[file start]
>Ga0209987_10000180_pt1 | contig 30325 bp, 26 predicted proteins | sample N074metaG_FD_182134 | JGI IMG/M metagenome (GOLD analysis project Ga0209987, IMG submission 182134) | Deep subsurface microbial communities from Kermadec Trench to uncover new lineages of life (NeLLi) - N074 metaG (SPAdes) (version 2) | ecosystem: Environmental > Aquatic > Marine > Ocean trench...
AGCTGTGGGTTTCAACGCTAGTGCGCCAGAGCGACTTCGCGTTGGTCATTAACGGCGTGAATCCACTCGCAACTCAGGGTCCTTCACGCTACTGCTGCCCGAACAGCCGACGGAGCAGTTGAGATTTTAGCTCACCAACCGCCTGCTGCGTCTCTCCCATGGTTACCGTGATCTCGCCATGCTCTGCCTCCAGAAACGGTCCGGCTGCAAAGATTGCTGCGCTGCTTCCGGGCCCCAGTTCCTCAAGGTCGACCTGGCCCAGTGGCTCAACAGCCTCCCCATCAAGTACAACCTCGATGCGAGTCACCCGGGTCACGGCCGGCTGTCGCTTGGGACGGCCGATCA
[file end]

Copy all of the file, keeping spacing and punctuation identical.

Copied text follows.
>Ga0209987_10000180_pt1 | contig 30325 bp, 26 predicted proteins | sample N074metaG_FD_182134 | JGI IMG/M metagenome (GOLD analysis project Ga0209987, IMG submission 182134) | Deep subsurface microbial communities from Kermadec Trench to uncover new lineages of life (NeLLi) - N074 metaG (SPAdes) (version 2) | ecosystem: Environmental > Aquatic > Marine > Ocean trench...
AGCTGTGGGTTTCAACGCTAGTGCGCCAGAGCGACTTCGCGTTGGTCATTAACGGCGTGAATCCACTCGCAACTCAGGGTCCTTCACGCTACTGCTGCCCGAACAGCCGACGGAGCAGTTGAGATTTTAGCTCACCAACCGCCTGCTGCGTCTCTCCCATGGTTACCGTGATCTCGCCATGCTCTGCCTCCAGAAACGGTCCGGCTGCAAAGATTGCTGCGCTGCTTCCGGGCCCCAGTTCCTCAAGGTCGACCTGGCCCAGTGGCTCAACAGCCTCCCCATCAAGTACAACCTCGATGCGAGTCACCCGGGTCACGGCCGGCTGTCGCTTGGGACGGCCGATCA